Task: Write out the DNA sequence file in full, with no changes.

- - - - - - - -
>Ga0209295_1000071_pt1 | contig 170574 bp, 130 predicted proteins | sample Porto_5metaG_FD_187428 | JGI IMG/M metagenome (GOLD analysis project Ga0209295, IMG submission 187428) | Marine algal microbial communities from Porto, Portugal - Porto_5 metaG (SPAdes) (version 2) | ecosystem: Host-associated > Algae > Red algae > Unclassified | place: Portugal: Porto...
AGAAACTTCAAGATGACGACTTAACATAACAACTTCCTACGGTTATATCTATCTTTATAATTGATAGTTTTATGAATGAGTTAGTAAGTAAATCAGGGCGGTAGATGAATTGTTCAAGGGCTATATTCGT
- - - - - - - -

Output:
>Ga0209295_1000071_pt1 | contig 170574 bp, 130 predicted proteins | sample Porto_5metaG_FD_187428 | JGI IMG/M metagenome (GOLD analysis project Ga0209295, IMG submission 187428) | Marine algal microbial communities from Porto, Portugal - Porto_5 metaG (SPAdes) (version 2) | ecosystem: Host-associated > Algae > Red algae > Unclassified | place: Portugal: Porto...
AGAAACTTCAAGATGACGACTTAACATAACAACTTCCTACGGTTATATCTATCTTTATAATTGATAGTTTTATGAATGAGTTAGTAAGTAAATCAGGGCGGTAGATGAATTGTTCAAGGGCTATATTCGT